An important element of our research consists of primary education, covering both institutional aspects of the school system as well as social forces surrounding the idea and practice of basic education. In particular, teacher autonomy and effort, the role of teachers’ unions in expanding educational opportunities of the underprivileged, the disturbing growth of supplementary tutoring even to learn the basics, curriculum overload, and the importance of the Integrated Child Development Scheme and the school meal programme in combating child hunger in school constitute some of our core research activities
This section contains published reports of research-in-action projects undertaken by Pratichi over the two decades of its existence
The State of Primary Education in Jharkhand (2004)
This rigorous inquiry was focused primarily on Dumka district and yielded findings that were more of a suggestive rather than definitive nature. However, the intensive quality of the investigations, the methodology adopted by the research team for relating the delivery of primary education to class, caste, gender and other social factors, and corroboration with wider public discourse (media reports, government and other reports, interviews with people other than selected respondents, etc.), forms the basis for certain overall inferences about the state of primary education in the state of Jharkhand as a whole.
Cooked Mid-day Meal Programme in West Bengal – A Study in Birbhum District (2005)
This evaluation study was taken up by the Pratichi research team in order to draw a broader picture of the impacts, constraints and possibilities of the Cooked Mid-day Meal Programme in Birbhum district of West Bengal, where the implementation of the programme had been on course in 300 primary schools. The indications are quite explicit in suggesting a very positive impact of the programme not only on attendance and partial elimination of hunger but also on the overall governance of the primary schools.
Hormo Jivi Bhalai Pontha (Towards Better Health and Life) – A Report on the People’s Health Initiative by the Adivasis of Jharkhand (2005)
The Pratichi (India) Trust, in collaboration with the Ayo-Aidari Trust and supported by the Asia Development Research Institute (ADRI) in Patna, sponsored and took part in a research-based public-action initiative in the area of public health, based in seven remote villages of the Gopikandar block in Dumka district of Jharkhand. The project involved setting up a free public health centre in a previously unserved area, establishing a supportive network with the closest public health facilities, building the capacity of local people to independently determine their needs, identifying public resources to satisfy such needs as well as facilitating the assertion of people’s rights to avail such resources and helping people free themselves of the expensive private health options provided by local quacks. This report encapsulates the story of the project: its history, its functioning, and its success.
The Pratichi Health Report I – The Delivery of Primary Health Services: A Study in West Bengal and Jharkhand (2005)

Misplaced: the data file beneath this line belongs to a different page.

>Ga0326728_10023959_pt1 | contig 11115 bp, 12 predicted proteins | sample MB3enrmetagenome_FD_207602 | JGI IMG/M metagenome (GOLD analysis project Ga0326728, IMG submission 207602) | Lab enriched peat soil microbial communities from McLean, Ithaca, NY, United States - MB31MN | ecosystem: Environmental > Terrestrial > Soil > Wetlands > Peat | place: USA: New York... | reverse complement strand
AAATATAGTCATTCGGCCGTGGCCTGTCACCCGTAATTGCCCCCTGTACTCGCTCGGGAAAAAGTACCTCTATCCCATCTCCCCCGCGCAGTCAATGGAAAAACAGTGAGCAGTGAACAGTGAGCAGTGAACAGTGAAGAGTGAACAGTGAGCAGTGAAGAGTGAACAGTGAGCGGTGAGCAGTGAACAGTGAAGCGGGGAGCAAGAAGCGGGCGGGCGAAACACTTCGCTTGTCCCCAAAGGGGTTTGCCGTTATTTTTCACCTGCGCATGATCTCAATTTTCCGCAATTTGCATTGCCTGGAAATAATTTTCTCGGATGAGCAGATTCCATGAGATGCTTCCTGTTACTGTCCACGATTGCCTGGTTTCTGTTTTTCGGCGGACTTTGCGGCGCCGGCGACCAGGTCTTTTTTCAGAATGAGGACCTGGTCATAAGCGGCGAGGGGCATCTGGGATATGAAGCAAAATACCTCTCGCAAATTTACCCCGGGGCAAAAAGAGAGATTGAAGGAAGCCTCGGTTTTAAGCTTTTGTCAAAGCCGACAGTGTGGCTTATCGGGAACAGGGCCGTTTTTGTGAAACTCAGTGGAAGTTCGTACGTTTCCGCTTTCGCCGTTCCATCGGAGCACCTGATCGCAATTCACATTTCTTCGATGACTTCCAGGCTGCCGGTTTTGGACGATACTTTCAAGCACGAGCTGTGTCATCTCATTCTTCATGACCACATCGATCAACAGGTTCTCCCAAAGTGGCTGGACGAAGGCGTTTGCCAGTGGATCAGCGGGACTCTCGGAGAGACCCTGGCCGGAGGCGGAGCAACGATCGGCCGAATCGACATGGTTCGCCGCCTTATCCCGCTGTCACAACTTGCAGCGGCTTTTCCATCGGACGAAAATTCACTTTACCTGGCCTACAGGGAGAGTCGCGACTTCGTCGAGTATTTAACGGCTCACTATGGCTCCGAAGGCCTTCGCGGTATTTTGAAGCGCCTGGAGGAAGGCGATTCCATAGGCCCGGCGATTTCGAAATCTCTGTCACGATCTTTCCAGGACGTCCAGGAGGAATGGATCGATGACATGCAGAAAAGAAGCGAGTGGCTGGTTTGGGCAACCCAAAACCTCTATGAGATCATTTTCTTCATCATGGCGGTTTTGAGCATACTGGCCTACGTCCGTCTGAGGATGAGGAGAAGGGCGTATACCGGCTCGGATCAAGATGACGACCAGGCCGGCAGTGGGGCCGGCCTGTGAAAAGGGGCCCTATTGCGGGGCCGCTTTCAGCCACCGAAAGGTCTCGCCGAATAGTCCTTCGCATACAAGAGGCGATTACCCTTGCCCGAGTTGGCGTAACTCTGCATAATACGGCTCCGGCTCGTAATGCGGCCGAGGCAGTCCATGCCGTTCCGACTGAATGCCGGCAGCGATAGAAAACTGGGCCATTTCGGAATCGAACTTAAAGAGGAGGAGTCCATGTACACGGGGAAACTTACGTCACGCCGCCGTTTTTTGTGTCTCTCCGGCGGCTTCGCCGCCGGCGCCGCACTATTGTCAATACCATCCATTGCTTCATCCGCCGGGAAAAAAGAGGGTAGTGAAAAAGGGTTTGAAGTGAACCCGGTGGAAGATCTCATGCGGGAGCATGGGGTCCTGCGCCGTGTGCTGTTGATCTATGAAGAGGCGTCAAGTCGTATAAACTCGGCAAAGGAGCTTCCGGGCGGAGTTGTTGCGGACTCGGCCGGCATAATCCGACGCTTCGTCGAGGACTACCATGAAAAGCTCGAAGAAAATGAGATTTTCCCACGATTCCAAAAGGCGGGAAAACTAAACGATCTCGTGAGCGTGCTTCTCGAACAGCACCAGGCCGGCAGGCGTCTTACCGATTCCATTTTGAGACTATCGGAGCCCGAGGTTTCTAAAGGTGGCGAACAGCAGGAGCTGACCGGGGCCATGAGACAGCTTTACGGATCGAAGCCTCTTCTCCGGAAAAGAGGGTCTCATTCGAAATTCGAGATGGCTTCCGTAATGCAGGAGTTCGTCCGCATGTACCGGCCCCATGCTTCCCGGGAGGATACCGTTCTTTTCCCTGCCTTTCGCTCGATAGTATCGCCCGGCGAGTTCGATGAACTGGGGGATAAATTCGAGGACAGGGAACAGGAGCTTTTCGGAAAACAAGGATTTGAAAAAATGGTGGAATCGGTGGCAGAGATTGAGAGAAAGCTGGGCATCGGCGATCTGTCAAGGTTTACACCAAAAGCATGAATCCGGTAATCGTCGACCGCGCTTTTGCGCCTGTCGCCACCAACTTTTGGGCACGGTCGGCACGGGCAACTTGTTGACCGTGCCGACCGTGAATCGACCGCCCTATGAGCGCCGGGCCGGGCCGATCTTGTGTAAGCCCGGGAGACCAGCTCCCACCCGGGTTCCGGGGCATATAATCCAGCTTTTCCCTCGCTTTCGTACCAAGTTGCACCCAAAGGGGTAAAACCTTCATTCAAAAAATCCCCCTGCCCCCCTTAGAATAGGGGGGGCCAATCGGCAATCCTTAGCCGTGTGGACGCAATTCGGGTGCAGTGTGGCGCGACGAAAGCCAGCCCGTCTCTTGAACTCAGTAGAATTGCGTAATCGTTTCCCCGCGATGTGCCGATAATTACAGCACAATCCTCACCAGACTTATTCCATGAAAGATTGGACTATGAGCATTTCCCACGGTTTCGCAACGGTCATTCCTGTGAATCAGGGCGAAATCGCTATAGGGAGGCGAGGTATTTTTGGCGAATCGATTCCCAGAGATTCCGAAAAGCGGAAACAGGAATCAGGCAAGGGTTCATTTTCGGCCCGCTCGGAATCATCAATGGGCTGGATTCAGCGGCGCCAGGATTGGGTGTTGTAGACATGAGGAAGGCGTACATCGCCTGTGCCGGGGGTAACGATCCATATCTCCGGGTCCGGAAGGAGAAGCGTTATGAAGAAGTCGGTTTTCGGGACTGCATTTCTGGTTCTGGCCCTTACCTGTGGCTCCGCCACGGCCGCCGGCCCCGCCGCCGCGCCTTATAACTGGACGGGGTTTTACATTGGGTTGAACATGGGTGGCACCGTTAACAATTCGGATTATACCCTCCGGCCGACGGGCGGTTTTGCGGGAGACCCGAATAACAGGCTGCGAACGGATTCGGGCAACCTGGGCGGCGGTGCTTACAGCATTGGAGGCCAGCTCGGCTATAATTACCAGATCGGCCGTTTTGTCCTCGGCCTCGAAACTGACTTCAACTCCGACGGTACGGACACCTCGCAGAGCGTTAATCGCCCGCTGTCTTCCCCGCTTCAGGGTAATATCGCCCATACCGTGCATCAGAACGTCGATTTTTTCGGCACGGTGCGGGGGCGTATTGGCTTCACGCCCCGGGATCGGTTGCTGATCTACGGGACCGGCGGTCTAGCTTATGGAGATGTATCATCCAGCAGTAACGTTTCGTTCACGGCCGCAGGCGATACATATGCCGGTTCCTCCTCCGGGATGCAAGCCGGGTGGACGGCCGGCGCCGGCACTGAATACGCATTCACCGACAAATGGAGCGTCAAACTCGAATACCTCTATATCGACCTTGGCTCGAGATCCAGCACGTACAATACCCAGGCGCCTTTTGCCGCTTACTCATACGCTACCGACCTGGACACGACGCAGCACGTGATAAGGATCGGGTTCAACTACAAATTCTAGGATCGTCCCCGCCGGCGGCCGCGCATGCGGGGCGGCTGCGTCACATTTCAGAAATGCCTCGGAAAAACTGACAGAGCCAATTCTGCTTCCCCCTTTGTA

This report presents the findings of Pratichi’s first investigation into the basic health services in the two districts of Birbhum in West Bengal and Dumka in Jharkhand. The research team concentrated on the corresponding state of affairs in the two contiguous districts of eastern India, a comparison of the circumstances prevailing in both these places and the vitally relevant policy issues that the conclusions threw up.
Public Private Interface in the Primary Schooling System: A Study in West Bengal (2006)
This inquiry into the phenomenon of the emergence of private schools as an alternative to government sector schools in different parts of West Bengal, particularly in the urban areas, was based on research carried out in the rural and urban settlements of Bolpur-Sriniketan, Dubrajpur and Nalhati I blocks of Birbhum district. The main findings with regard to patterns of schooling at the primary level in the studied rural and urban areas (including the extent of private schooling), differences in identities of populations opting for different kinds of primary schools, differences between the different kinds of primary schools (in terms of infrastructure, student-teacher ratio, attendance, quality of teaching and learning, governance, etc.), reasons behind choosing of particular kinds of primary schools and the general perceptions of people regarding private schooling seem to have considerable policy relevance even now.
Public Delivery of Primary Education in Kolkata: A Study (2006)
This project was envisioned and carried out on the basis of an invitation from the Kolkata Municipal Corporation (KMC) to conduct a study of the overall quality of schooling provided in the schools run by it. The brief report critiques the state of affairs in the primary schools of Kolkata followed by significant suggestions for improvement meant to provide crucial directions for future policy and practice.
The Pratichi Child Report I – A Study on the Delivery of ICDS in West Bengal (2008)
The Integrated Child Development Services (ICDS) is the largest child development programme in the world involving a number of services aimed at improving the nutritional status of children and pregnant and lactating mothers. The Pratichi Research Team carried out an inquiry in the delivery of ICDS in West Bengal. Work on this project started in 2006 and the final report was published in 2008. The publication of this report activated public debate and discussions in the state regarding the neglect of children in general and those from underprivileged backgrounds in particular.
The Pratichi Education Report II – Primary Education in West Bengal – Changes and Challenges (2009)
The first set of surveys conducted by the Pratichi research team in 2001-02 involving a number of somewhat arbitrarily chosen schools in six districts of West Bengal yielded enough data for it to arrive at a credible assessment of the key challenges affecting primary school education in these parts as well as possible remedies for the same which culminated in Pratichi’s first Education Report. Seven years later, in 2008-09, the same schools in the same districts were resurveyed to compare and examine the nature of the progress or stagnation in primary education vis-à-vis the earlier picture — and the conclusions constituted this second report.